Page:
When Peter and I moved in together three years ago, neither one of us owned a TV (although we jointly owned entirely too many small kitchen appliances, go figure). We discussed briefly whether or not we should get one together, but decided buying the TV and paying the monthly cable subscription was too expensive at the time. (Apparently 7.6 million people have also come to the same conclusion.)
What started as a frugal decision has turned into one of the best things we’ve done for our lives and relationship. Rather than turning on the tube and mindlessly watching things we don’t really care about for hours on end, we find more quality ways to spend our time. We play games together, go for walks, and make meals together. We connect more. We both comment all the time about how much more we appreciate our time together without a TV.
Just because we gave up our TV doesn’t mean we don’t watch our favorite shows. We just control when and how we watch them; we are no longer slaves to the primetime schedule – eureka! Over the last three years, we’ve found some great online resources for watching just about anything:
- TV shows and movies: Generally we use Amazon Prime or Netflix (and less often Hulu) to watch our favorite shows. We also rent from RedBox every once in a while. We can usually find what we’re looking for on one of these services, and the combined cost of the subscriptions is far less than a cable subscription.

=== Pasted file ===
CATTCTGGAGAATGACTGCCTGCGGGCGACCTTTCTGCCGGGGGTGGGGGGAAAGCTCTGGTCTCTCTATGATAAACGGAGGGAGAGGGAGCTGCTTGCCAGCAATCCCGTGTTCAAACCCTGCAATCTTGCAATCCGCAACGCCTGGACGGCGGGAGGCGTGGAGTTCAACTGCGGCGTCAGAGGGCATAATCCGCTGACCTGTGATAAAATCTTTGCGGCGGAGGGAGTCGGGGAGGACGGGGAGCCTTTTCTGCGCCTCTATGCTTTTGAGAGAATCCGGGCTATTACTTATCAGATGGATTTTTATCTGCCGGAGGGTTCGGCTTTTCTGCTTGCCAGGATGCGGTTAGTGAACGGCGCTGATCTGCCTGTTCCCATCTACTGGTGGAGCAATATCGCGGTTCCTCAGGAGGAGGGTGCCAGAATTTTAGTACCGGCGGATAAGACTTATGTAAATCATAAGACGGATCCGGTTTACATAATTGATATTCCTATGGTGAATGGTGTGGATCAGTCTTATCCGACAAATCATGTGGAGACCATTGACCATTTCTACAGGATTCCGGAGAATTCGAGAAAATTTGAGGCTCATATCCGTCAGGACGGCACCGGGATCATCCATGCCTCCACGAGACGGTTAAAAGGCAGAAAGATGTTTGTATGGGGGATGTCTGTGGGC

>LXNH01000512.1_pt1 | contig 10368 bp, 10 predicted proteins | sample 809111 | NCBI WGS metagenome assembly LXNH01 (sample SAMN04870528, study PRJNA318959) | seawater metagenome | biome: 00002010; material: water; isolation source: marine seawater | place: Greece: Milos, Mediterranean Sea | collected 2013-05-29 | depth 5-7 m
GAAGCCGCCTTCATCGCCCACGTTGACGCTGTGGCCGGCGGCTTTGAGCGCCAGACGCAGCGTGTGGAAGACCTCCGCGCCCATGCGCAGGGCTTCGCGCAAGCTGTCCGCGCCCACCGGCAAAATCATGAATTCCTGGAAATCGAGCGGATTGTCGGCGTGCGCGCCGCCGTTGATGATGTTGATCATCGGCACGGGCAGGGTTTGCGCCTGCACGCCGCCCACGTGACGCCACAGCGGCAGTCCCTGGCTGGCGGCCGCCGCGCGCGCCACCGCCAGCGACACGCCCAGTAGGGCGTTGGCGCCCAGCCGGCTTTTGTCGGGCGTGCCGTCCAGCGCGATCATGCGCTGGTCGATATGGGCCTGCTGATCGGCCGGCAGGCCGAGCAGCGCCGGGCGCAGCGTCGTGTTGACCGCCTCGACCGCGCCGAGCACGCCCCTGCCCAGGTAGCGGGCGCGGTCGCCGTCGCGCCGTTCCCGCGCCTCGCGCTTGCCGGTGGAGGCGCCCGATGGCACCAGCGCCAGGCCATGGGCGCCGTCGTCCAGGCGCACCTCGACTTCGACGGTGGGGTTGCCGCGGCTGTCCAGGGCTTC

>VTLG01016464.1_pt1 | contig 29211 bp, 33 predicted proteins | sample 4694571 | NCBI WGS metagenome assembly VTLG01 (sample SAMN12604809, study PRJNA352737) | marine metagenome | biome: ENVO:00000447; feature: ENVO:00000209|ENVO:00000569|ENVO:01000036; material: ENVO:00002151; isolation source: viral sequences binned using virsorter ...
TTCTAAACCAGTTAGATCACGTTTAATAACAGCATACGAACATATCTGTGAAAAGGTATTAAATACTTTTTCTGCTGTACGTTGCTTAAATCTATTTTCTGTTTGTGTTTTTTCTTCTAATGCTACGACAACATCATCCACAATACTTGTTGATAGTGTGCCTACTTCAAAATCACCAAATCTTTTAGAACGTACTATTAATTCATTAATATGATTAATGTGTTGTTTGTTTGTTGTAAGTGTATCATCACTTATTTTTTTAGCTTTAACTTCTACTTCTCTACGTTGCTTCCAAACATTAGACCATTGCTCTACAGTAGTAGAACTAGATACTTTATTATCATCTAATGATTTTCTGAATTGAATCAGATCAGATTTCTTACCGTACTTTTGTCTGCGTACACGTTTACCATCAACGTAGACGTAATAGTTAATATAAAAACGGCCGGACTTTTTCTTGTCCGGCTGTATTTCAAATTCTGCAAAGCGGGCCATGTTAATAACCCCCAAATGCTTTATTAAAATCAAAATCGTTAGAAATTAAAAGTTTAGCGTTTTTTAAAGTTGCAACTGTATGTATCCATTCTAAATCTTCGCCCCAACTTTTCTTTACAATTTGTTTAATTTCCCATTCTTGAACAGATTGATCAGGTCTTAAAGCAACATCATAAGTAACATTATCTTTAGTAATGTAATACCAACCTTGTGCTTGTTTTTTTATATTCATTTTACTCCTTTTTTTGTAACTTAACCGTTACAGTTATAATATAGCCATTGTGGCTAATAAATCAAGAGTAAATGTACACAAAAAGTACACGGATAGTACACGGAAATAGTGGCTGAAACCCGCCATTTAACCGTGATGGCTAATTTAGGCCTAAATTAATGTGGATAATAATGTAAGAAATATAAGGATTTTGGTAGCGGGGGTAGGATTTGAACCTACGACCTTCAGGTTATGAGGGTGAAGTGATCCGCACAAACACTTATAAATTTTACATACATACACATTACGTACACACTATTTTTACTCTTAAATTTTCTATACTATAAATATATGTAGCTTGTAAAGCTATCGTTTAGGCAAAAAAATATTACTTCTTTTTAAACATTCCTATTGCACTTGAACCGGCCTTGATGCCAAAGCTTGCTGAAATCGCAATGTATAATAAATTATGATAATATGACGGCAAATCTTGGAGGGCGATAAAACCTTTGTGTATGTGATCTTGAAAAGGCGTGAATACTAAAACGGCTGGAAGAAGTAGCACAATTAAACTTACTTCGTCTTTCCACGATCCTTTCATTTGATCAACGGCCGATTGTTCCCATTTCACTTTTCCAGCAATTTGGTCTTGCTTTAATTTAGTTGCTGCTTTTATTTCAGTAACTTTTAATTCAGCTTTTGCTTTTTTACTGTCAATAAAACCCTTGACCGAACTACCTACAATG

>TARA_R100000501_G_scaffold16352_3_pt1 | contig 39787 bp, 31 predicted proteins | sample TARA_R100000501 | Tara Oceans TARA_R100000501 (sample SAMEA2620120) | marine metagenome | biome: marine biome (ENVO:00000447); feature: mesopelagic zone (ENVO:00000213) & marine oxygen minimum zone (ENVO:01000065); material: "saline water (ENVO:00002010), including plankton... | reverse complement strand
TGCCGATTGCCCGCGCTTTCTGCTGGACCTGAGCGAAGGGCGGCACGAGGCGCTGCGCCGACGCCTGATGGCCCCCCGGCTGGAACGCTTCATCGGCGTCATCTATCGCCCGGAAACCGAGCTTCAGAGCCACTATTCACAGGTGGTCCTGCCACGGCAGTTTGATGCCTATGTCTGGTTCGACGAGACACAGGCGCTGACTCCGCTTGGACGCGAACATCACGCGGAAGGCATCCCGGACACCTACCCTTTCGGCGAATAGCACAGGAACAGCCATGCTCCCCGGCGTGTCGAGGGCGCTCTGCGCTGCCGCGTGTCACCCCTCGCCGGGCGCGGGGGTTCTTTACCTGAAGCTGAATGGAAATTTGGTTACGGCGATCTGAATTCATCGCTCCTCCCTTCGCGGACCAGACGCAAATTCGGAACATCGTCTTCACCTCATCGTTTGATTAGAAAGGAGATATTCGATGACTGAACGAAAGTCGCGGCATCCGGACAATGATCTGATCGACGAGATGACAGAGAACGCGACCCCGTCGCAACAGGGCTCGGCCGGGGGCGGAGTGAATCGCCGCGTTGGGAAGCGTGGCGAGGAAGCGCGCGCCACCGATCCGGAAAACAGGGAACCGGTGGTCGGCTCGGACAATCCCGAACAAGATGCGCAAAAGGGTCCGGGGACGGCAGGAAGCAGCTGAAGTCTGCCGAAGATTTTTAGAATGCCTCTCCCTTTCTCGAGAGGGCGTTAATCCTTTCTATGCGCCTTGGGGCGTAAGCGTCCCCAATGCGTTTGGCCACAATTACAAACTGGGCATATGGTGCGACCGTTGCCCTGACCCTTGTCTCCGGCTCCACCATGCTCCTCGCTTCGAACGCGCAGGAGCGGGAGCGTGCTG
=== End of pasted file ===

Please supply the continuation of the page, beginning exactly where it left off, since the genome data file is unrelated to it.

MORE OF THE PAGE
- Live sports: The one thing I’ll admit we miss about having cable service is being able to watch live sporting events. For the last few years, NFL.com has been live streaming the SuperBowl, which is a step in the right direction, but we’re hoping other sports will follow suit. In the meantime, we go out to the local bar to watch big games, and Peter likes to watch highlight reels from recent games on ESPN.com for short clips or NFL.com, MLB.com, etc., for longer clips.
- News: I listen to NPR or read news websites to get the latest info. Plus most online news sites have a lot of video content, so I don’t feel like I’m missing anything.
- Other: Some channels like PBS.org post their shows online 24 hours after they’ve been aired live.
Another consideration: Replace your cable box with a streaming device. We recently got one and totally love how easy it is to connect to our favorite services. CNN recently did a story on streaming TV devices that gives stats and reviews – check it out here.
If you’re still on the fence about ditching your cable service, just remember – nothing is ever permanent. You can always subscribe again, but you’ll never know what you are(n’t) missing unless you try it.
Have you ditched your TV? What are other ways you spend your time now? Share your experiences in the comments below.